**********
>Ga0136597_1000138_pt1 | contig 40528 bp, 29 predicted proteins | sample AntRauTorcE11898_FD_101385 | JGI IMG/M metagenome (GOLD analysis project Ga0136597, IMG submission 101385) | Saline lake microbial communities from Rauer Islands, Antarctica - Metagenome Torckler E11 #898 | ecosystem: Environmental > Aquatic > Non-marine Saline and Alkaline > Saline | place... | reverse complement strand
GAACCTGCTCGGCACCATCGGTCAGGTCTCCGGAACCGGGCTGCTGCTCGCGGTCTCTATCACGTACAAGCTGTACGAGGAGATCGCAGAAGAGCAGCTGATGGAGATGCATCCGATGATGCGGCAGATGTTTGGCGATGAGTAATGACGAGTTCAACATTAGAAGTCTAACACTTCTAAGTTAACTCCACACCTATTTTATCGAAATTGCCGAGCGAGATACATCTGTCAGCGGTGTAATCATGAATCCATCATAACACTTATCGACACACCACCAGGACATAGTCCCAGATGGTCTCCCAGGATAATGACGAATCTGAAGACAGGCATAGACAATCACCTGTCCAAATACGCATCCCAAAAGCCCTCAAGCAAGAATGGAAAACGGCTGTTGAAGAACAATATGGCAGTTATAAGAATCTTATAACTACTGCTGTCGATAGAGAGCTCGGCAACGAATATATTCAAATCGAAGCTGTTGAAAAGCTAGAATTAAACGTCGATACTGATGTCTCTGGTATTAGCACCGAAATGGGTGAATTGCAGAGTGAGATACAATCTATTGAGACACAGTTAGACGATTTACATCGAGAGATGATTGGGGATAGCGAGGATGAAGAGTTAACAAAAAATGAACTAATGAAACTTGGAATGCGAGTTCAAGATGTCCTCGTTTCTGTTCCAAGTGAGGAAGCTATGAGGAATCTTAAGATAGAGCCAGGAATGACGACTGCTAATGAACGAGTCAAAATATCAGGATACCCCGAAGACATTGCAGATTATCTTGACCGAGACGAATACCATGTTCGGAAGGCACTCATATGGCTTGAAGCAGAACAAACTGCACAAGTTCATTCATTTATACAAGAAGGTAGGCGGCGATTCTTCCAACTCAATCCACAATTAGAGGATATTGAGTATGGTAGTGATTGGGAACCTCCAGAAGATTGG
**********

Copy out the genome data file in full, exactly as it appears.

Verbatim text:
>Ga0136597_1000138_pt1 | contig 40528 bp, 29 predicted proteins | sample AntRauTorcE11898_FD_101385 | JGI IMG/M metagenome (GOLD analysis project Ga0136597, IMG submission 101385) | Saline lake microbial communities from Rauer Islands, Antarctica - Metagenome Torckler E11 #898 | ecosystem: Environmental > Aquatic > Non-marine Saline and Alkaline > Saline | place... | reverse complement strand
GAACCTGCTCGGCACCATCGGTCAGGTCTCCGGAACCGGGCTGCTGCTCGCGGTCTCTATCACGTACAAGCTGTACGAGGAGATCGCAGAAGAGCAGCTGATGGAGATGCATCCGATGATGCGGCAGATGTTTGGCGATGAGTAATGACGAGTTCAACATTAGAAGTCTAACACTTCTAAGTTAACTCCACACCTATTTTATCGAAATTGCCGAGCGAGATACATCTGTCAGCGGTGTAATCATGAATCCATCATAACACTTATCGACACACCACCAGGACATAGTCCCAGATGGTCTCCCAGGATAATGACGAATCTGAAGACAGGCATAGACAATCACCTGTCCAAATACGCATCCCAAAAGCCCTCAAGCAAGAATGGAAAACGGCTGTTGAAGAACAATATGGCAGTTATAAGAATCTTATAACTACTGCTGTCGATAGAGAGCTCGGCAACGAATATATTCAAATCGAAGCTGTTGAAAAGCTAGAATTAAACGTCGATACTGATGTCTCTGGTATTAGCACCGAAATGGGTGAATTGCAGAGTGAGATACAATCTATTGAGACACAGTTAGACGATTTACATCGAGAGATGATTGGGGATAGCGAGGATGAAGAGTTAACAAAAAATGAACTAATGAAACTTGGAATGCGAGTTCAAGATGTCCTCGTTTCTGTTCCAAGTGAGGAAGCTATGAGGAATCTTAAGATAGAGCCAGGAATGACGACTGCTAATGAACGAGTCAAAATATCAGGATACCCCGAAGACATTGCAGATTATCTTGACCGAGACGAATACCATGTTCGGAAGGCACTCATATGGCTTGAAGCAGAACAAACTGCACAAGTTCATTCATTTATACAAGAAGGTAGGCGGCGATTCTTCCAACTCAATCCACAATTAGAGGATATTGAGTATGGTAGTGATTGGGAACCTCCAGAAGATTGG